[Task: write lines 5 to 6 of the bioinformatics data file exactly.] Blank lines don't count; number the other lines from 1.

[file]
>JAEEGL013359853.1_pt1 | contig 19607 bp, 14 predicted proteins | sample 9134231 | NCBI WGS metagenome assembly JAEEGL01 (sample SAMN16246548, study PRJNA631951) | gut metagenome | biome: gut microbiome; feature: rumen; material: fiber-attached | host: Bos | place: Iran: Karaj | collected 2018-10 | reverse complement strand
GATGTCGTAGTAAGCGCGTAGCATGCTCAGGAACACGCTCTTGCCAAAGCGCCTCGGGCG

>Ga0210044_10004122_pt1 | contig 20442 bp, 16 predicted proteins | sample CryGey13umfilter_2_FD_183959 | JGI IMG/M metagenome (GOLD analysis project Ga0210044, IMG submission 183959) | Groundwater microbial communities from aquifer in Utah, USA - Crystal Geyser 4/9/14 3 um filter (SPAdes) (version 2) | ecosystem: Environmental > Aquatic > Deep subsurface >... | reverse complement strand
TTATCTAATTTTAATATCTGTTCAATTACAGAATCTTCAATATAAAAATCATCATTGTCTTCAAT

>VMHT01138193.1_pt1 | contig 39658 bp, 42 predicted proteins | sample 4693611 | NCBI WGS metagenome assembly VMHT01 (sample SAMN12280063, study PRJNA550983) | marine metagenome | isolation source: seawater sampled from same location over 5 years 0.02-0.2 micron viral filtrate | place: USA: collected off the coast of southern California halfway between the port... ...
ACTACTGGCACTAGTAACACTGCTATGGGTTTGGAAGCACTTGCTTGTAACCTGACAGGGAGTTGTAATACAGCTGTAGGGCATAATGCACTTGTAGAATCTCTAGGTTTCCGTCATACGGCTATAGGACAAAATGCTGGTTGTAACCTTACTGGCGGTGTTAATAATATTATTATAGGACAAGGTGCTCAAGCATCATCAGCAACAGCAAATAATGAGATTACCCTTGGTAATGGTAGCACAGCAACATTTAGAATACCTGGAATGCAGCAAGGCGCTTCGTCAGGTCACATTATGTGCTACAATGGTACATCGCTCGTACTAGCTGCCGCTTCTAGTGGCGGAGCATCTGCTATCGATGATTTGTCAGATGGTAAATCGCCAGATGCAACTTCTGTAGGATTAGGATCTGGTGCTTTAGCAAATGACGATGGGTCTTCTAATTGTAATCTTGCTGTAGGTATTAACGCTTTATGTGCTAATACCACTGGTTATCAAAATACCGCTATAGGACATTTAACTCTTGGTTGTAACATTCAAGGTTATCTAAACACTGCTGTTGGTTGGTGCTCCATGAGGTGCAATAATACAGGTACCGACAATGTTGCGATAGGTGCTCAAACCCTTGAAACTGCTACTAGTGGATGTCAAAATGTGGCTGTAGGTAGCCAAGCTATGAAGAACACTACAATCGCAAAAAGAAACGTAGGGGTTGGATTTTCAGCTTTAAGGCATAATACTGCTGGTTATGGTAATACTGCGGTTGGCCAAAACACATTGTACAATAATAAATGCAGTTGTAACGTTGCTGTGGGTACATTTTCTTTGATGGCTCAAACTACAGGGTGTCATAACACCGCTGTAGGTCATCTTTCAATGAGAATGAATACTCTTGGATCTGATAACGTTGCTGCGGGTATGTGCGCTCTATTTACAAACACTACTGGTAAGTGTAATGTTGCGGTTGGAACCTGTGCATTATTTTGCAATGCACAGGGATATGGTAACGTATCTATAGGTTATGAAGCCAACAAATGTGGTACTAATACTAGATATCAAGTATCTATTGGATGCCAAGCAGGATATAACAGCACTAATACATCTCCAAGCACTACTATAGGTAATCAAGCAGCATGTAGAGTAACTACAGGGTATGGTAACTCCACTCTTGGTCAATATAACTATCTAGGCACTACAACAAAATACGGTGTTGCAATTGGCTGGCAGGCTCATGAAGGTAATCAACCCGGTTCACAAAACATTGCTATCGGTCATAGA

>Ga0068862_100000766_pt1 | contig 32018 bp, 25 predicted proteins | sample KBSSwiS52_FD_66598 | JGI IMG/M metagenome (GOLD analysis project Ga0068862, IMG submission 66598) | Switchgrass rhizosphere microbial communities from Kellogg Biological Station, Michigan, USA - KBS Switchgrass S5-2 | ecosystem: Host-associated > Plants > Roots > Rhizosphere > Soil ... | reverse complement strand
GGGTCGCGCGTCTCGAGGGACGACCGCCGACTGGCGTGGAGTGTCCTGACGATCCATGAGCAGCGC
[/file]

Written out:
>VMHT01138193.1_pt1 | contig 39658 bp, 42 predicted proteins | sample 4693611 | NCBI WGS metagenome assembly VMHT01 (sample SAMN12280063, study PRJNA550983) | marine metagenome | isolation source: seawater sampled from same location over 5 years 0.02-0.2 micron viral filtrate | place: USA: collected off the coast of southern California halfway between the port... ...
ACTACTGGCACTAGTAACACTGCTATGGGTTTGGAAGCACTTGCTTGTAACCTGACAGGGAGTTGTAATACAGCTGTAGGGCATAATGCACTTGTAGAATCTCTAGGTTTCCGTCATACGGCTATAGGACAAAATGCTGGTTGTAACCTTACTGGCGGTGTTAATAATATTATTATAGGACAAGGTGCTCAAGCATCATCAGCAACAGCAAATAATGAGATTACCCTTGGTAATGGTAGCACAGCAACATTTAGAATACCTGGAATGCAGCAAGGCGCTTCGTCAGGTCACATTATGTGCTACAATGGTACATCGCTCGTACTAGCTGCCGCTTCTAGTGGCGGAGCATCTGCTATCGATGATTTGTCAGATGGTAAATCGCCAGATGCAACTTCTGTAGGATTAGGATCTGGTGCTTTAGCAAATGACGATGGGTCTTCTAATTGTAATCTTGCTGTAGGTATTAACGCTTTATGTGCTAATACCACTGGTTATCAAAATACCGCTATAGGACATTTAACTCTTGGTTGTAACATTCAAGGTTATCTAAACACTGCTGTTGGTTGGTGCTCCATGAGGTGCAATAATACAGGTACCGACAATGTTGCGATAGGTGCTCAAACCCTTGAAACTGCTACTAGTGGATGTCAAAATGTGGCTGTAGGTAGCCAAGCTATGAAGAACACTACAATCGCAAAAAGAAACGTAGGGGTTGGATTTTCAGCTTTAAGGCATAATACTGCTGGTTATGGTAATACTGCGGTTGGCCAAAACACATTGTACAATAATAAATGCAGTTGTAACGTTGCTGTGGGTACATTTTCTTTGATGGCTCAAACTACAGGGTGTCATAACACCGCTGTAGGTCATCTTTCAATGAGAATGAATACTCTTGGATCTGATAACGTTGCTGCGGGTATGTGCGCTCTATTTACAAACACTACTGGTAAGTGTAATGTTGCGGTTGGAACCTGTGCATTATTTTGCAATGCACAGGGATATGGTAACGTATCTATAGGTTATGAAGCCAACAAATGTGGTACTAATACTAGATATCAAGTATCTATTGGATGCCAAGCAGGATATAACAGCACTAATACATCTCCAAGCACTACTATAGGTAATCAAGCAGCATGTAGAGTAACTACAGGGTATGGTAACTCCACTCTTGGTCAATATAACTATCTAGGCACTACAACAAAATACGGTGTTGCAATTGGCTGGCAGGCTCATGAAGGTAATCAACCCGGTTCACAAAACATTGCTATCGGTCATAGA